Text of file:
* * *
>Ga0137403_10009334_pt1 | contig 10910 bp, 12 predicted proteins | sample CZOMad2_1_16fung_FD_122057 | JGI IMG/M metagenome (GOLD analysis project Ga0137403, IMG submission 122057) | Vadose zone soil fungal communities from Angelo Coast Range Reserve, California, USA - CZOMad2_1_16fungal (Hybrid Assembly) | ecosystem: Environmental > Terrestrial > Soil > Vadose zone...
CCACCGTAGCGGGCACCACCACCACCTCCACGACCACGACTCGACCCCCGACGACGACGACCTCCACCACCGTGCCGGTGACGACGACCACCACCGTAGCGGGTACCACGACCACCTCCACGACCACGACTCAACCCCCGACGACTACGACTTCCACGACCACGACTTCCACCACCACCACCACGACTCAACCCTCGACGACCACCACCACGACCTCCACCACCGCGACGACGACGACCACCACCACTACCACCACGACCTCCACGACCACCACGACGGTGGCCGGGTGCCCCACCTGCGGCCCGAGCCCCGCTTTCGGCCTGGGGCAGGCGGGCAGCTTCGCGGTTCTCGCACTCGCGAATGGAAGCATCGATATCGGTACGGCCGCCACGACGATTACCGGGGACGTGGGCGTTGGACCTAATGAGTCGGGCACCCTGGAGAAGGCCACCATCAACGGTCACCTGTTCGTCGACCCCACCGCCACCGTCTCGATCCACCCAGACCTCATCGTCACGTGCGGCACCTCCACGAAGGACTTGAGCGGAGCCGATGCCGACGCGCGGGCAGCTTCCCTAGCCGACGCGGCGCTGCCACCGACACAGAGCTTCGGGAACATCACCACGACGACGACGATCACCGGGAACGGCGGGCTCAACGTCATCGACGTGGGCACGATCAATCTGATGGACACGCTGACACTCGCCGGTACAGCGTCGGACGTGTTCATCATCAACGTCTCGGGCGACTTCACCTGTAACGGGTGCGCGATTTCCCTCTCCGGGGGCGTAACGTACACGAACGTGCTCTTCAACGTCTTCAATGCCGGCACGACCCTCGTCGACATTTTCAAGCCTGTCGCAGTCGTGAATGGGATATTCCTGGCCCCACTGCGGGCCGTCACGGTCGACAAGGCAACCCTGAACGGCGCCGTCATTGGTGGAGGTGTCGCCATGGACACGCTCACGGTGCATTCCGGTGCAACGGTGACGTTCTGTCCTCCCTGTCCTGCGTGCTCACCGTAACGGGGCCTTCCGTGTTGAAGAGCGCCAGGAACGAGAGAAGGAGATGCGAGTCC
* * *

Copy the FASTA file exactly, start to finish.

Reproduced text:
>Ga0137403_10009334_pt1 | contig 10910 bp, 12 predicted proteins | sample CZOMad2_1_16fung_FD_122057 | JGI IMG/M metagenome (GOLD analysis project Ga0137403, IMG submission 122057) | Vadose zone soil fungal communities from Angelo Coast Range Reserve, California, USA - CZOMad2_1_16fungal (Hybrid Assembly) | ecosystem: Environmental > Terrestrial > Soil > Vadose zone...
CCACCGTAGCGGGCACCACCACCACCTCCACGACCACGACTCGACCCCCGACGACGACGACCTCCACCACCGTGCCGGTGACGACGACCACCACCGTAGCGGGTACCACGACCACCTCCACGACCACGACTCAACCCCCGACGACTACGACTTCCACGACCACGACTTCCACCACCACCACCACGACTCAACCCTCGACGACCACCACCACGACCTCCACCACCGCGACGACGACGACCACCACCACTACCACCACGACCTCCACGACCACCACGACGGTGGCCGGGTGCCCCACCTGCGGCCCGAGCCCCGCTTTCGGCCTGGGGCAGGCGGGCAGCTTCGCGGTTCTCGCACTCGCGAATGGAAGCATCGATATCGGTACGGCCGCCACGACGATTACCGGGGACGTGGGCGTTGGACCTAATGAGTCGGGCACCCTGGAGAAGGCCACCATCAACGGTCACCTGTTCGTCGACCCCACCGCCACCGTCTCGATCCACCCAGACCTCATCGTCACGTGCGGCACCTCCACGAAGGACTTGAGCGGAGCCGATGCCGACGCGCGGGCAGCTTCCCTAGCCGACGCGGCGCTGCCACCGACACAGAGCTTCGGGAACATCACCACGACGACGACGATCACCGGGAACGGCGGGCTCAACGTCATCGACGTGGGCACGATCAATCTGATGGACACGCTGACACTCGCCGGTACAGCGTCGGACGTGTTCATCATCAACGTCTCGGGCGACTTCACCTGTAACGGGTGCGCGATTTCCCTCTCCGGGGGCGTAACGTACACGAACGTGCTCTTCAACGTCTTCAATGCCGGCACGACCCTCGTCGACATTTTCAAGCCTGTCGCAGTCGTGAATGGGATATTCCTGGCCCCACTGCGGGCCGTCACGGTCGACAAGGCAACCCTGAACGGCGCCGTCATTGGTGGAGGTGTCGCCATGGACACGCTCACGGTGCATTCCGGTGCAACGGTGACGTTCTGTCCTCCCTGTCCTGCGTGCTCACCGTAACGGGGCCTTCCGTGTTGAAGAGCGCCAGGAACGAGAGAAGGAGATGCGAGTCC